If you like it, save it!
Save and organize all of the stuff you love in one place.Got it!
If you like something…
Click the heart, it's called favoriting. Favorite the stuff you like.Got it!
Author Notes: This recipe came about for a few reasons. My desire to participate in this contest happened to dovetail nicely with the increasingly chilly weather. Now, when the weather gets colder, I can count on one thing: my Frenchman (sous chef/boyfriend) will start asking for bœuf bourguignon. Please understand, I love the man, but normally I am not thrilled about making it. The dish takes more than a day to prepare, and requires an inhuman amount of straining. But, when this contest came up, I decided to make him and me happy with my version of a roast-bourguignon. Since I studied at Le Cordon Bleu, my recipe utilizes the skeleton of their bœuf bourguignon recipe. (Note: I will not ask you to tie your herbs inside a leek leaf, nor will I yell at you if your mirepoix is not uniformly chopped). My version also includes cherries and cherry brandy, which I think proved a tasty addition. Of course, this is not an everyday dish, as it takes far more time to make than I normally put into dinner. However, it does make for an impressive dinner party—especially if you uncover it dramatically at the table before you slice it. I served my roast with buttery potato puree, garlicky roasted mushrooms, peppery arugula salad, and later, tarte tatin for dessert. My guests did not complain, and my boyfriend was pretty happy too. —Cristina Sciarra
Serves 7 moderate portions
- 1 beef round (3lbs provides 7 moderate portions)
- 3 medium carrots
- 1 medium yellow onion
- 3 stalks of celery
- 3 smashed garlic cloves
- 2 bay leaves
- 5 thyme sprigs
- 3 rosemary sprigs
- 1 cup of cherries
- 1/4 cup cherry brandy
- 1 liter dry red wine
- 1 tablespoon unsalted butter
- 2 tablespoons olive oil
- 6 ounces of tomato paste
- 2 cups of beef stock
- 1 small bunch of parsley
- *a sieve or cheesecloth
- Peel and roughly chop the carrots and onion, chop the celery and smash the garlic. (This does not have to look pretty; it is just to season the meat). Remove the pits from your cherries, and smash them up a little. (If you cannot find cherries, you can use canned sour cherries, but make sure they are unsweetened!)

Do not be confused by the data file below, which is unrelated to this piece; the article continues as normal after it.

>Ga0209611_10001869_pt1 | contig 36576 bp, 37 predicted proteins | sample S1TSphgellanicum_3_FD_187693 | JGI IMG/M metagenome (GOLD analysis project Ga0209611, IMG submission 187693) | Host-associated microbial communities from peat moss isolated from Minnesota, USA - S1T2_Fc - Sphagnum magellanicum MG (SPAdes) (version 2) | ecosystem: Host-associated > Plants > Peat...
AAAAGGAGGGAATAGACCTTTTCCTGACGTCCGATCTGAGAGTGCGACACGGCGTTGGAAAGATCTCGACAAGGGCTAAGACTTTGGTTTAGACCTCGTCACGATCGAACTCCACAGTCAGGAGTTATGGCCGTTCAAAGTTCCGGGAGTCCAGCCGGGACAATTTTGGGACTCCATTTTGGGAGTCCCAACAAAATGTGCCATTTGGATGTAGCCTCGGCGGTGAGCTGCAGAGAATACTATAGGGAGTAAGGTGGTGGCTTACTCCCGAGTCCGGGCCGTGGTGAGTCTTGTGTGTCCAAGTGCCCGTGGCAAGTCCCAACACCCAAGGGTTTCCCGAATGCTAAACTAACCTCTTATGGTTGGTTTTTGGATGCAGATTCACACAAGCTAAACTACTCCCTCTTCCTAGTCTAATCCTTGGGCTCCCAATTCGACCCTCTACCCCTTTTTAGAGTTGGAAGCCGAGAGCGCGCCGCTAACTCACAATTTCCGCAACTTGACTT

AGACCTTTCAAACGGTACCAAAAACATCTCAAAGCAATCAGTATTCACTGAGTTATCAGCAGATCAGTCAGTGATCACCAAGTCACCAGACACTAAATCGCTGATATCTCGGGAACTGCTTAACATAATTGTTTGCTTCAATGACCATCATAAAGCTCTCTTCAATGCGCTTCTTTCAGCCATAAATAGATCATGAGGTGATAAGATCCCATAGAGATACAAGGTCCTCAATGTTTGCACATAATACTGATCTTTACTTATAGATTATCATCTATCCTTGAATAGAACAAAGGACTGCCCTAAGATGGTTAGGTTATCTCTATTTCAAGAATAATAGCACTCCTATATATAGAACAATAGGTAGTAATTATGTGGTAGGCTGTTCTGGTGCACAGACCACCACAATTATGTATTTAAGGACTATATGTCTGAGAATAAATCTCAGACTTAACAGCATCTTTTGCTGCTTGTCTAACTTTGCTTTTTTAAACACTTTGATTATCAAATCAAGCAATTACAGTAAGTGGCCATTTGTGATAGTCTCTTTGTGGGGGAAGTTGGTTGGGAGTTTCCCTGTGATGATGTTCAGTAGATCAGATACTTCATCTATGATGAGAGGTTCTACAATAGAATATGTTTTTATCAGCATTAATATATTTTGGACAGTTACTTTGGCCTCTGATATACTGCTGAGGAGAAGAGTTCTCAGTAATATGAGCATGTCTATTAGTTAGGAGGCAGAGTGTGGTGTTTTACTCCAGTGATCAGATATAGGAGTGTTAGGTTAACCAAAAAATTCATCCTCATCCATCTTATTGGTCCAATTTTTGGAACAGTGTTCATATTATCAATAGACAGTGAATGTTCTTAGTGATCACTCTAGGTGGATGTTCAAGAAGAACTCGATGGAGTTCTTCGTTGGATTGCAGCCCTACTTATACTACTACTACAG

- Pat any excess moisture off the beef round, and then place it at the base of a large metal bowl. Around it, arrange the aromatics (carrots, onion and celery), the garlic, the herbs (bay leaves, thyme and rosemary), the cherries, the cherry brandy, and the wine. (You want the round to be entirely covered, so if it isn’t, add a little more wine, or cover the top with wine-soaked herbs, cherries, and aromatics). Cover the bowl with plastic wrap, and store in the fridge for 24 hours.
- After 24 hours, remove the round to a plate, and pat dry. Separate the aromatics, herbs and cherries from the liquid marinade. Boil the liquid marinade for about 10 minutes, skimming as you go. (This is important, as there might be unpleasant things in the raw meat). After 10 minutes, run the marinade through a sieve or cheesecloth. Reserve.
- Preheat the oven to 400°F.
- In a Dutch oven (mine is 6 liters), heat the butter and the olive oil on medium-high heat. When slightly bubbling, add the round and sere for a few minutes on each side. Then remove the round to a clean plate.
- Lower the heat slightly, and add the aromatics, herbs and cherries. Cook them long enough to caramelize them slightly, about 15 minutes. Add the tomato paste and the beef stock, and bring to a boil. Add the liquid marinade, and incorporate. Finally, add the round. Baste in the boiling braising liquid.
- When your oven reaches 400°F, cover the Dutch oven, and cook for 1 hour - 1 hour and 15 minutes. (Check after 1 hour, to ensure your meat doesn't dry out)
- After 1.5 hours, remove the beef round and cover with foil. Strain the liquid, aromatics, herbs and cherries through a sieve or cheesecloth into a medium saucepan. Discard all the solids.
- Boil the sauce for about 15 minutes, skimming frequently, in order to thicken and purify the sauce. When the sauce sticks to the back of a spoon, remove it from the heat. Season it, and strain again.
- Wipe your Dutch oven clean. Place the round back inside of it, and cover it in the sauce. Place the top back on, until you are ready to serve. Just before serving, reheat gently, and sprinkle the whole thing with chopped parsley.
- This recipe was entered in the contest for Your Best Holiday Roast